Judgement day arrives tomorrow for Labor’s last two state governments. While expectations are that results will complete the nationwide conservative sweep (not counting the ACT), one of the two conclusions is a lot more foregone than the other.
The pattern followed for the cycle of state Labor governments that came to power in the late Paul Keating and early John Howard years has been from narrow initial victory to one or more landslide re-elections, followed by a close result as the opposition recovered its competitiveness. Where the governments survived the correction, as they did in New South Wales and Queensland, troubled final terms in office were followed by electoral annihilation.
Such was the frightening precedent for the Labor governments in South Australia and Tasmania, both of which were lucky to survive in 2010.
Facing the voters for the final time under Mike Rann, Labor in SA was soundly defeated on the statewide two-party preferred vote by a margin of 51.6-48.4, but it did a magnificent job of shoring itself up in the seats that mattered most. In Tasmania, the Labor vote plunged by 12.7% to 36.9%, enough to cost it its majority and reduce it to parity with the Liberals on seats.
Then-premier David Bartlett had sworn he would not form a government under such a circumstance, but did not prove as good as his word when it was demonstrated that any arrangement requiring co-operation between the Liberals and the Greens would be unworkable.
According to the recent script, it would seem that both governments are headed for drubbings of historical proportions tomorrow.
That is certainly what the polls have been suggesting for a very long time in Tasmania, which is just as well for a Liberal Party grappling with proportional representation and an effective three-party system in which Labor occupies the centre ground.
Today’s result from Newspoll suggests the Liberals ascendancy has been cemented still further over the course of the campaign, with their vote soaring to a formidable 53%. Labor has sunk to a disastrous 23%, losing support at both ends as the Greens recover from a late-term slump to 16%, while the Palmer United Party appears to have faded despite an expensive and highly visible campaign.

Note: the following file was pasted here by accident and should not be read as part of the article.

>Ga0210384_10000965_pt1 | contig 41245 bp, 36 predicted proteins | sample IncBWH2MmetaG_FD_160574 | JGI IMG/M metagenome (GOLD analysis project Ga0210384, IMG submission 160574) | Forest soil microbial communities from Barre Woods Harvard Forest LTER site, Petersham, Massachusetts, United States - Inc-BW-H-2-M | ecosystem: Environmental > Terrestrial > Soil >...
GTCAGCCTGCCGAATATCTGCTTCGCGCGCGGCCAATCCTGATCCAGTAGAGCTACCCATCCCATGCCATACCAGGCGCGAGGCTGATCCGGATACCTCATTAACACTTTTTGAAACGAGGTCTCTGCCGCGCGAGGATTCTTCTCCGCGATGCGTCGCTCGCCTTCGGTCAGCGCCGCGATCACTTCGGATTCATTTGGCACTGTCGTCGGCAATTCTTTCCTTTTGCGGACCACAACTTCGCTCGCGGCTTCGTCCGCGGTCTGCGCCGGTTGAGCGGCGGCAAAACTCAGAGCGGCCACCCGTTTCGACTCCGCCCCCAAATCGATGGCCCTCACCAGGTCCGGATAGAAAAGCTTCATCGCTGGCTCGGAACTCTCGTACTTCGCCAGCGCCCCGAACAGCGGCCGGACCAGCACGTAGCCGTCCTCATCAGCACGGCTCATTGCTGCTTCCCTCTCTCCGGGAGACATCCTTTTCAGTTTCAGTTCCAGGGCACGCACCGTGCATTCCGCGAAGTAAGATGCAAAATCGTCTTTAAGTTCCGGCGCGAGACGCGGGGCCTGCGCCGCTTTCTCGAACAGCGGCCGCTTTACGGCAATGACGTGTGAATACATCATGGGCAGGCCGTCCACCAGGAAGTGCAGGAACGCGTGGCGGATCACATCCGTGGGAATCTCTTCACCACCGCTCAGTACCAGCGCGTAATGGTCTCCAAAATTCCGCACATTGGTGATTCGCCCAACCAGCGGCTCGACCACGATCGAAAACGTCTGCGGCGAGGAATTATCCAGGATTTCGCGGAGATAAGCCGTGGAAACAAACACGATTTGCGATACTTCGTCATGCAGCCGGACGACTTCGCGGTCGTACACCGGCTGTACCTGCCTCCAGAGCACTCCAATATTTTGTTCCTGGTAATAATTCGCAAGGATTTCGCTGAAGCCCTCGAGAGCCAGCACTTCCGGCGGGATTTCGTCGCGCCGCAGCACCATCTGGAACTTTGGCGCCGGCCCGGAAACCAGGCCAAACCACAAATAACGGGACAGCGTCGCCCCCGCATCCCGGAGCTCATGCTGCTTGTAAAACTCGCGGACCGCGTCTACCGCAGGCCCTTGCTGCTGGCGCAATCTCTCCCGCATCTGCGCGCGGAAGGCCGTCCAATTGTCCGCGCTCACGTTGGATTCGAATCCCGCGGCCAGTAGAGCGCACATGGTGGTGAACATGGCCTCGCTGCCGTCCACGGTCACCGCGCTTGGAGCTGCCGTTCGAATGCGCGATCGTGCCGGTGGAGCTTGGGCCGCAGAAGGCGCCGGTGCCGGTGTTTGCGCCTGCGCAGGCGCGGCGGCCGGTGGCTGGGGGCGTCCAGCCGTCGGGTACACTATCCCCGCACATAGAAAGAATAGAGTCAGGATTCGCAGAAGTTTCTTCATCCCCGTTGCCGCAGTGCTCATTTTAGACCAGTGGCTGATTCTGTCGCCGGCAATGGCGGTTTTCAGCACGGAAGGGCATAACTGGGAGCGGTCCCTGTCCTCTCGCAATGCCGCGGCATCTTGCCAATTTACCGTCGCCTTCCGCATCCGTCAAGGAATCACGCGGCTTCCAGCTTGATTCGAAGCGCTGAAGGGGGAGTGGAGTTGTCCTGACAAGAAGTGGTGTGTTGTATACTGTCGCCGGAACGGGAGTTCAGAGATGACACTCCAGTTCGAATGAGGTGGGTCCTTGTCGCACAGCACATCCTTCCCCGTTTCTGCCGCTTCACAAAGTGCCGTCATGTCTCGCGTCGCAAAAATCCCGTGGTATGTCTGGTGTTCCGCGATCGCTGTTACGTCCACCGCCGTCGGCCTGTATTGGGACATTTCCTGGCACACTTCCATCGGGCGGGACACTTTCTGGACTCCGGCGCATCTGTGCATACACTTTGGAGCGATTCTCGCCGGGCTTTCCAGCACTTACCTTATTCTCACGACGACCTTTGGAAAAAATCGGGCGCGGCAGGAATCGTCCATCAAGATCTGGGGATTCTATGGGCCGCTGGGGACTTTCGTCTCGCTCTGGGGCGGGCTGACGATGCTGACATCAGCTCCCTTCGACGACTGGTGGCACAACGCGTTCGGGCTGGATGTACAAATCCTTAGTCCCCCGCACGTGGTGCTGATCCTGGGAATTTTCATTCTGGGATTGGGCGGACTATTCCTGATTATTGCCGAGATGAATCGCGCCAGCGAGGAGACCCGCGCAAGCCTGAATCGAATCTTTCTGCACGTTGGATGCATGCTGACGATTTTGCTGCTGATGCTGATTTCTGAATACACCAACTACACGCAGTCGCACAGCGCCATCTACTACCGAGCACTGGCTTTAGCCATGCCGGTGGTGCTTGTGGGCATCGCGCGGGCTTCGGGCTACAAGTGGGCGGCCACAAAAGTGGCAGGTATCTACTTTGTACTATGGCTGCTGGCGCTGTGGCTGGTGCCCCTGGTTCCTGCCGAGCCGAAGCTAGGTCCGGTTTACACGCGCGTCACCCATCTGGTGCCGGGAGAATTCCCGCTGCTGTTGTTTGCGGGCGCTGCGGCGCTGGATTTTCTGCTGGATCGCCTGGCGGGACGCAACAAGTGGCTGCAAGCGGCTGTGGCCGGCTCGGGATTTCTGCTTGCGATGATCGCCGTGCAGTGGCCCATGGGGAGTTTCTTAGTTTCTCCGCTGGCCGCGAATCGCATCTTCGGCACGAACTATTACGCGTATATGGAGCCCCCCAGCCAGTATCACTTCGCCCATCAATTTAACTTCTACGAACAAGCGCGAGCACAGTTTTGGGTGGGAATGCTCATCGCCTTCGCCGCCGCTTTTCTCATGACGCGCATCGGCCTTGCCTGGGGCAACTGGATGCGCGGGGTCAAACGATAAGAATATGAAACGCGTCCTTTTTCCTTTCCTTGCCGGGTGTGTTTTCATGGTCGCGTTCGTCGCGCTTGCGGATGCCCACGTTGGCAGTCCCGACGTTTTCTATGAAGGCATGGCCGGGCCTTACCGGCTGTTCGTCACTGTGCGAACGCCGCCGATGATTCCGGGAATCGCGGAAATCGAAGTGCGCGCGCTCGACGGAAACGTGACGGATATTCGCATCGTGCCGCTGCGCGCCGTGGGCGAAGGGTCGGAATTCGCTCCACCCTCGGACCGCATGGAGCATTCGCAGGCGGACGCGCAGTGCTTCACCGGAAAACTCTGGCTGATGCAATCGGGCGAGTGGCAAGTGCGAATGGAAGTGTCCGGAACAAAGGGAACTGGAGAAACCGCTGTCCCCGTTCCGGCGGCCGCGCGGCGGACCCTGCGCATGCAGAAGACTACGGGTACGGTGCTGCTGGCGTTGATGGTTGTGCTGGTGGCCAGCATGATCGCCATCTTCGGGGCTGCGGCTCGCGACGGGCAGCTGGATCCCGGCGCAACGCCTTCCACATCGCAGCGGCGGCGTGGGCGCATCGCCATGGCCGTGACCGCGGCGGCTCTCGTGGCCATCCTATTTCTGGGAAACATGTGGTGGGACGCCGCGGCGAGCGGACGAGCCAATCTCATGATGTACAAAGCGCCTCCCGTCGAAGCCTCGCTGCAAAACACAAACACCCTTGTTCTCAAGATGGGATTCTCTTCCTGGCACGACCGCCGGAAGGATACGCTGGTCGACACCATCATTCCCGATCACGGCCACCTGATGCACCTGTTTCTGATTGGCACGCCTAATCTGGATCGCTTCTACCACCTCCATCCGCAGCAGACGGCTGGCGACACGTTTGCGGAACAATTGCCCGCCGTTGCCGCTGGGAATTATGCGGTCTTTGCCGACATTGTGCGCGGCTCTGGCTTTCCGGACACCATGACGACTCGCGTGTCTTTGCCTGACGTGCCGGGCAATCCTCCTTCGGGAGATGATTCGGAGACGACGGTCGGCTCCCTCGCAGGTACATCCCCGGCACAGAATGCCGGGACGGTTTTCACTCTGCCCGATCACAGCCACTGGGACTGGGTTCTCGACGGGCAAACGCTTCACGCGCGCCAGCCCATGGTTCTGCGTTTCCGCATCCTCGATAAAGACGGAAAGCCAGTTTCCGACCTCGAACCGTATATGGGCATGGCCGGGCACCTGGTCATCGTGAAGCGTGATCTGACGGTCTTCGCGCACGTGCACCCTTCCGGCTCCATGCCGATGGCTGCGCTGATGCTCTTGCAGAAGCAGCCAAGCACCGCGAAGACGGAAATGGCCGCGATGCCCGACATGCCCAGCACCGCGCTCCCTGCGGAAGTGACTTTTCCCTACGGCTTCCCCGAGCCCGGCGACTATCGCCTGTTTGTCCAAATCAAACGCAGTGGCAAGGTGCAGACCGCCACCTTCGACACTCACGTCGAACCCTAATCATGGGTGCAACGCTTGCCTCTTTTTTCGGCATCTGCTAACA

Not for the first time, voting intentions in Tasmania look to be shaped by expectations concerning the result. Labor’s landslide wins of 2002 and 2006 were at least partly fuelled by a distaste for minority government and the certainty that only Labor offered deliverance from it. This time the tables have turned, with the Labor bearing the brunt of hostility towards power-sharing arrangements involving the Greens, especially in the northern half of the state, and polling over time making it graphically clear which way advocates of a decisive result should jump.
The Liberals are also starting short-priced favourites in South Australia, with Centrebet offering just $1.02 on Steven Marshall emerging from the election as premier compared with $13 for Jay Weatherill. However, the striking fact is how well Weatherill’s government is looking when compared with the similarly placed governments of Kristina Keneally, Anna Bligh and Lara Giddings.
Under South Australia’s conventional electoral system, Labor and the Liberals face a neatly symmetrical situation in which Labor will lose its majority if it drops three seats, while the Liberals will gain one of they win six.
While the swing the polls are pointing to looks modest enough, a legacy of Labor’s over-performance in 2010 is that they have a bumper crop of seats to defend on very narrow margins. There are seven seats that will fall to the Liberals on a uniform swing of 3%, and another four with margins of less than 5%. There is also a chance of a bolter coming in from further up the pendulum, most notably the Whyalla-based seat of Giles, where the retirement of popular sitting member Lyn Breuer makes the seat a lot less safe than the 11.9% margin makes it appear.
Furthermore, of the three naturally conservative independent-held seats, the Liberals are extremely confident of gaining Mount Gambier, and at least vaguely hopeful of taking back the Frome, covering Port Pirie and the Clare Valley.
Nonetheless, the electoral terrain in South Australia continues to favour Labor, with much of the conservative vote locked up in extremely safe rural seats.
Liberal nerves will have been frayed by polling published overnight. Galaxy automated phone polls published by The Advertiser found Labor clinging to 51-49 leads in the seats of Mitchell and Newland, which, being Labor’s fifth and sixth most marginal seats, are exactly the seats the Liberals need to win to be confident of a parliamentary majority.
The Australian has also provided a preliminary result from a Newspoll survey that will be published in complete form this evening, and it confirms the impression of a very slight swing in having the Liberals leading 53-47. Barring a late reversal, it appears the Liberals’ fortunes in South Australia will come down to the manner of the swing’s distribution — or failing that, the whim of a small number of independents.